This cracked me up:
So, one of the parts of a neurological assessment (making sure people’s brains and nerves are working right) is getting people to move their eyes in certain ways, because different eye muscles are controlled by different cranial nerves.
(If they have a problem moving their eyes in a certain way, you can deduce from the pattern of movement which nerves are having problems, and use that information even to help determine the location of a lesion in a person’s brain!)
To do this part of the assessment, usually you just tell the person to watch your finger as you move it around in a particular pattern.
But some patients are hard to assess in this way, if they’re demented (medical definition, people!) or have some kind of altered mental status or whatever.
So how do you get a patient to move their eyes in a particular pattern if they can’t follow directions? Fingers aren’t inherently interesting, and even someone who initially follows the movement of your hand just because it’s moving will get bored and look away before you’re done with the full assessment.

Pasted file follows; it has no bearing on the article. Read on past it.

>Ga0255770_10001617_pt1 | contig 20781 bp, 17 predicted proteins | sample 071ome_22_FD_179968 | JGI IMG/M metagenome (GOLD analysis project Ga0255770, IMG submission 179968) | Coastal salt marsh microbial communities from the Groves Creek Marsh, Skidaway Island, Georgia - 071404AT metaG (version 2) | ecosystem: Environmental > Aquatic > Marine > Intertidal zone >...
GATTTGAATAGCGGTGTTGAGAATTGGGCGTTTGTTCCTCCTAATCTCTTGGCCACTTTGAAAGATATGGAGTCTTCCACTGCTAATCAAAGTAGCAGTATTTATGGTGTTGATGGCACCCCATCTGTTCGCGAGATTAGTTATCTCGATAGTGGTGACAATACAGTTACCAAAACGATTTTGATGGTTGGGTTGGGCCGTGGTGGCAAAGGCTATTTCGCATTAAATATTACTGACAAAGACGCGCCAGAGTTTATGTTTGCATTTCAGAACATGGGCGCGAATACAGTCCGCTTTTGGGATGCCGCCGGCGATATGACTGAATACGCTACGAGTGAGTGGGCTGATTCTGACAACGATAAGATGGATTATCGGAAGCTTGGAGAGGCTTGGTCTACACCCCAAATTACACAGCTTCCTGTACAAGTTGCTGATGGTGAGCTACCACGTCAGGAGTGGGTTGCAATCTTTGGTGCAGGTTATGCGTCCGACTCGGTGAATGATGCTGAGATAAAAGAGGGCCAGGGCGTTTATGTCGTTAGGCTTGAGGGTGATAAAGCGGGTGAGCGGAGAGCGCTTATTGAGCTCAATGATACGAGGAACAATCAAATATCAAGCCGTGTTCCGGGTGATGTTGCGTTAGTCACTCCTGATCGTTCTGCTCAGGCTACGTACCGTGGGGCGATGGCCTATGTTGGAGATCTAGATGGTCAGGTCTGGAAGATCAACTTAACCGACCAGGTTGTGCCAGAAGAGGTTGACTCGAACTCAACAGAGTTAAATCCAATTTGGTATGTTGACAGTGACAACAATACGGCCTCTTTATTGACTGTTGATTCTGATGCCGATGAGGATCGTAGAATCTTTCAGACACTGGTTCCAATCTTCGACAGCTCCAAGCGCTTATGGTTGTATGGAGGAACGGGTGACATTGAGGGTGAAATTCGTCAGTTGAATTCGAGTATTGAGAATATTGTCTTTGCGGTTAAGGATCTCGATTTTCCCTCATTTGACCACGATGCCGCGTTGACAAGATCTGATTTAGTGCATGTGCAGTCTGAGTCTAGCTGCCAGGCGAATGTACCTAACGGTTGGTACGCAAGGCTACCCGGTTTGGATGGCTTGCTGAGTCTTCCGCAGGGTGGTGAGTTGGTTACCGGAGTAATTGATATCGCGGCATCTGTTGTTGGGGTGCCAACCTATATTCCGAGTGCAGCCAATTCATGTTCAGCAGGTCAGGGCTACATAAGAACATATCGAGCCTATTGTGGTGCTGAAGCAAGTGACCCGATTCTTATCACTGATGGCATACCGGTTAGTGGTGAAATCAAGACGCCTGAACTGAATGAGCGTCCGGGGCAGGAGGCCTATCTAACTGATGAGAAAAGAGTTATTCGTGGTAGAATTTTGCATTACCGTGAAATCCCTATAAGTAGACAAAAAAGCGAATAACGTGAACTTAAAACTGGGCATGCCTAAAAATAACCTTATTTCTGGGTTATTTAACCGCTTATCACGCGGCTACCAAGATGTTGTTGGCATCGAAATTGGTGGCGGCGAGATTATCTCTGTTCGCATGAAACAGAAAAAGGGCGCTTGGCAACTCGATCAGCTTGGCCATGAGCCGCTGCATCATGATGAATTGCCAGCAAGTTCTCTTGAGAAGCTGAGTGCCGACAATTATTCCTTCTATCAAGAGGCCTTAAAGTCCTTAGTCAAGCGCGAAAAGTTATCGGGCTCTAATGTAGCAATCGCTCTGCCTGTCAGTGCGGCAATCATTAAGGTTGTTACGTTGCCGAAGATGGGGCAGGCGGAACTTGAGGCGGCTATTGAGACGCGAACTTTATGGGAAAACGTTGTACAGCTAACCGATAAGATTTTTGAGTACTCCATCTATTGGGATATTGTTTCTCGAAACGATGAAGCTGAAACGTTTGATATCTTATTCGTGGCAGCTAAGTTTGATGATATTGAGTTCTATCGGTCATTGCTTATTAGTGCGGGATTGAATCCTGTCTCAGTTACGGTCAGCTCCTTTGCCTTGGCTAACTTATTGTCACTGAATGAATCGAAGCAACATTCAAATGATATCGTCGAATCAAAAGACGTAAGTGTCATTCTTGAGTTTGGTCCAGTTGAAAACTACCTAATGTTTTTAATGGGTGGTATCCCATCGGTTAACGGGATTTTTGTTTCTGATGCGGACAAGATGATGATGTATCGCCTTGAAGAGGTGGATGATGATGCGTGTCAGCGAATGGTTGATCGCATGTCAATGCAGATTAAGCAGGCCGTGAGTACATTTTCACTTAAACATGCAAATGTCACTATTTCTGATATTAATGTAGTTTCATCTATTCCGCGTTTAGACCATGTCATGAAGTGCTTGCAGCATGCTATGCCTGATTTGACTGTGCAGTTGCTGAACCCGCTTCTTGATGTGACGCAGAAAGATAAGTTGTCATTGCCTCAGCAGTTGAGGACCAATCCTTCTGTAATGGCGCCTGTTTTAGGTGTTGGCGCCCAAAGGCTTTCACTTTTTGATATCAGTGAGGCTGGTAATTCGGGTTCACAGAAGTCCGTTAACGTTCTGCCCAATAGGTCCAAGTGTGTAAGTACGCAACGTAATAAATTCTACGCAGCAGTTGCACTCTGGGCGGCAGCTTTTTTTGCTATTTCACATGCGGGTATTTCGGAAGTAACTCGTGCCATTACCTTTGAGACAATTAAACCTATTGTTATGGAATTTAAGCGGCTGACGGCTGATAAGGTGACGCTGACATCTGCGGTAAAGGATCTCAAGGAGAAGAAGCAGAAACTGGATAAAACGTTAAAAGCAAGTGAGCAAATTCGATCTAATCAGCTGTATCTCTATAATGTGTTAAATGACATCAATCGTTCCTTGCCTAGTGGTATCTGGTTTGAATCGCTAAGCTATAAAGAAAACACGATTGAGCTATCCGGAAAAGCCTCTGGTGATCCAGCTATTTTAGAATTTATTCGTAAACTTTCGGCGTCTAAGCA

But interestingly, it turns out that there’s something that even patients with altered mental status pay close attention to….
Yes, that’s right.
To get a person who doesn’t understand that they’re supposed to be looking at your hand to actually look at your hand, just pull out a twenty. And then move the twenty in the appropriate pattern. They’ll track it. And they’ll track it until the end of the exam. Even when they wouldn’t track anything else.
I just used this trick yesterday, immediately after my resident told me about it, on my own minimally-interactive dementia patient. Why? Equal parts disbelief and delight. I had to try it out.
And guess what?